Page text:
Innovations in Health and Well-Being in Canada

A recent International Foundation webcast Health on Demand Survey Results: Delivering the Right Digital Tools in the Right Way explored innovations in health and well-being utilizing the latest technologies, treatments and creative solutions to enhance employee’s physical, emotional and financial well-being and improve employers’ financial and organizational health.

The webcast covered the findings from the Mercer study Health On Demand: Canada Report which explores the attitudes, needs, desires and trepidations of workers when it comes to the future of health. In addition, the study aims to compare and contrast the views of workers with those of C-suite and other senior-level decision makers to glean insights and identify gaps between the groups. Takeaways from this study will help companies make critical health care decisions over the next five years.

Innovations in Health and Well-Being in Canada

Here are five key takeaways for Canadian plan sponsors:

1. There is a strong business case for digital health.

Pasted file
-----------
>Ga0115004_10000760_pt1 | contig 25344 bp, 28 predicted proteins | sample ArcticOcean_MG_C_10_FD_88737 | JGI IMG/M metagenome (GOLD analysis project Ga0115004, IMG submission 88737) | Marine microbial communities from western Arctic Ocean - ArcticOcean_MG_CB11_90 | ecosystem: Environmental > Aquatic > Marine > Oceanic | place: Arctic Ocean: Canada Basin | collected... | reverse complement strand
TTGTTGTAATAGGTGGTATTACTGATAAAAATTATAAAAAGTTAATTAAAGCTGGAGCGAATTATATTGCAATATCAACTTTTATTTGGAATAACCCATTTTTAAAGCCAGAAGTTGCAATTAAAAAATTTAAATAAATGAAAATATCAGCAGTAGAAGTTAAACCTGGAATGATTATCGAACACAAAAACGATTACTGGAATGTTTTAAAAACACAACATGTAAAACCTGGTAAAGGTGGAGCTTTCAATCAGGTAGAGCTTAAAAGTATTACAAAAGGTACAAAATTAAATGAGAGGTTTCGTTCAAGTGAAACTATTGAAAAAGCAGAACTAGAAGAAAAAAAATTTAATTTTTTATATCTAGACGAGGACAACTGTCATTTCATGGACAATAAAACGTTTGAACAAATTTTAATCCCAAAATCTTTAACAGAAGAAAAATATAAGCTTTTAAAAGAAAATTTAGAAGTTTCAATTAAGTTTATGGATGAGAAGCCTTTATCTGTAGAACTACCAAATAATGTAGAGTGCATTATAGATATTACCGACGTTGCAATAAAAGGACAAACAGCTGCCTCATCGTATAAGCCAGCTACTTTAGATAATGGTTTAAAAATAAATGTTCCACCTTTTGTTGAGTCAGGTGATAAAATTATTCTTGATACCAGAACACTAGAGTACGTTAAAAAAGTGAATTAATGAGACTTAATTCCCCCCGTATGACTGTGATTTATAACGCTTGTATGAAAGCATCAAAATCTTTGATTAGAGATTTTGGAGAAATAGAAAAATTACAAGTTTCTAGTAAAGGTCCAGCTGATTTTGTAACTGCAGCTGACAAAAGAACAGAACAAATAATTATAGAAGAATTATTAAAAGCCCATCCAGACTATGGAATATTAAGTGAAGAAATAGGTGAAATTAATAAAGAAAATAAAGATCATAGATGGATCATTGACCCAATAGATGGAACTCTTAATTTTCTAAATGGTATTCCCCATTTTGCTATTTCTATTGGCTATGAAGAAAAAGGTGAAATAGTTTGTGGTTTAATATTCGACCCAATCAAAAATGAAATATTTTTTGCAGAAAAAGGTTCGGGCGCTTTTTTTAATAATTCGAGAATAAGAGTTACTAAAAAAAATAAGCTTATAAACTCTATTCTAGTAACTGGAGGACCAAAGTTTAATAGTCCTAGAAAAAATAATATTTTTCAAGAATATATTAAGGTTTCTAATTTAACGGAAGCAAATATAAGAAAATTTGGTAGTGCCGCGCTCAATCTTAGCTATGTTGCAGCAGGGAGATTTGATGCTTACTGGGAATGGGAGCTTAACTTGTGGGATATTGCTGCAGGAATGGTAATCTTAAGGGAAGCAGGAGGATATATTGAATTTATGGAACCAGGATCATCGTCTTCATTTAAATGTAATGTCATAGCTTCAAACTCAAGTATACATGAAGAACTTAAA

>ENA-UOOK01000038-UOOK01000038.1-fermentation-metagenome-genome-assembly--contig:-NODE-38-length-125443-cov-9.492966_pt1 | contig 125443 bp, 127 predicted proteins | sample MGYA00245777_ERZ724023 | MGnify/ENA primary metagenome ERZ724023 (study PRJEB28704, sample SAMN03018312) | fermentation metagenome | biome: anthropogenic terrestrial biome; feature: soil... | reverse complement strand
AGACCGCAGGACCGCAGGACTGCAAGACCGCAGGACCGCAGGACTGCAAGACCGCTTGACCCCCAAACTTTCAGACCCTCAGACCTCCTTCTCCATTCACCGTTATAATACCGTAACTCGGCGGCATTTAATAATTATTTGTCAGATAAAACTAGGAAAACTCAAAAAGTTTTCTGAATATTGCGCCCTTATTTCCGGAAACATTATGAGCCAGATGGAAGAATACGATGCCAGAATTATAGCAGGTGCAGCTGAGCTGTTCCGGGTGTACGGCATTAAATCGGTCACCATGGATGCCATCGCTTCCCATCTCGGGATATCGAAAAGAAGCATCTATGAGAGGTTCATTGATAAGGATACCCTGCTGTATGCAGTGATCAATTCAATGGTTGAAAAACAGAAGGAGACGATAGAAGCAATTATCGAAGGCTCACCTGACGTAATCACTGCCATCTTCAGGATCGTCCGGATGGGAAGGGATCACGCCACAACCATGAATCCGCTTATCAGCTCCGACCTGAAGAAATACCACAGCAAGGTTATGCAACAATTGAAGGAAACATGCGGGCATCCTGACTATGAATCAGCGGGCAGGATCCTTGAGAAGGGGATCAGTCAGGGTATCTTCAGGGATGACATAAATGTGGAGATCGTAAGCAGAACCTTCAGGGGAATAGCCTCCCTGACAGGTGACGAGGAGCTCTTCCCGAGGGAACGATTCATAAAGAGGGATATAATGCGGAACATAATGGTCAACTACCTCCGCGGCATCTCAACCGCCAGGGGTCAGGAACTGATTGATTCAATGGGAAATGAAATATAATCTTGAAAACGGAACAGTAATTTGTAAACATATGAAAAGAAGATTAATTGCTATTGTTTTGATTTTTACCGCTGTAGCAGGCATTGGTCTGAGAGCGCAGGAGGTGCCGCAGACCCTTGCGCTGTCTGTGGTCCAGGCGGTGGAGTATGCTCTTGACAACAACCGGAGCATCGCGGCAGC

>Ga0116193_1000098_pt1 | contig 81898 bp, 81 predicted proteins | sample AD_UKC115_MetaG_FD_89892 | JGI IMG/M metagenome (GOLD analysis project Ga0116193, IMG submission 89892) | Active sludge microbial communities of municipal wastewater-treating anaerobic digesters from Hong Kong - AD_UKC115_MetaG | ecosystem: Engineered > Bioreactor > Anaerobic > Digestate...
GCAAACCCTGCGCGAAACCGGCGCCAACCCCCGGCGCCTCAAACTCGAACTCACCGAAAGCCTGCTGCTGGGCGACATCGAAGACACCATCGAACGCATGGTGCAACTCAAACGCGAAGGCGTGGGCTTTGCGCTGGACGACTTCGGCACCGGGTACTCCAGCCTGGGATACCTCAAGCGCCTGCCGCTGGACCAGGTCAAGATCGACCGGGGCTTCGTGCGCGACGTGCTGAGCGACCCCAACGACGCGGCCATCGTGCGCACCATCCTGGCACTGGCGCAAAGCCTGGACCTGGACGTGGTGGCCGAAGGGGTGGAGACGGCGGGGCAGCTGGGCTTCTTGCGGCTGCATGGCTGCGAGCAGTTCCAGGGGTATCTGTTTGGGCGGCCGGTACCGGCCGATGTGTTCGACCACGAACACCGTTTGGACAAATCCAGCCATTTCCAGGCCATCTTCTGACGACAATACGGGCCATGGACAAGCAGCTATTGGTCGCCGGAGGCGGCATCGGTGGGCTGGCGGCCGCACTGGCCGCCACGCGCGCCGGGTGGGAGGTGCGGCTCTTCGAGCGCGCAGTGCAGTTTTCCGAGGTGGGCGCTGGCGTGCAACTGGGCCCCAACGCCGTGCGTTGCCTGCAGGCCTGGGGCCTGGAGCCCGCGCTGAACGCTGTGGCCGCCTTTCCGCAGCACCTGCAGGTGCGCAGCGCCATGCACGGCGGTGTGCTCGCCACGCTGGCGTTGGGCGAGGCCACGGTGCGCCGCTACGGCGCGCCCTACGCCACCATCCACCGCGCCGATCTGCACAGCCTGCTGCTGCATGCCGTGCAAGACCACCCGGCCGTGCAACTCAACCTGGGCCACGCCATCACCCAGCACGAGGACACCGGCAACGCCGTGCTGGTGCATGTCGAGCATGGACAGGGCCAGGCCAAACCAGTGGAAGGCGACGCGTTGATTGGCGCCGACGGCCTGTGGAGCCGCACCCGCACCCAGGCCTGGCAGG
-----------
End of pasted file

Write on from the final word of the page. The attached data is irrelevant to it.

Corporate investment in worker health and well-being will grow in the next five years, with digital health solutions being a critical part of this growth. Some insights from responding Canadian employers include the following.

  • 95% say health and well-being are a priority for their organizations.
  • 70% report that they expect an investment in digital health and well-being to have some or a lot of impact on worker engagement.
  • 54% of employers are likely to invest in digital health in the next five years.
  • 64% believe digital health and well-being solutions will have some or a lot of impact on staff energy levels.

2. Workers value patient-centred solutions.

Workers want improved access to quality health care that is personal, convenient, affordable and secure. These needs were rated as very or extremely important: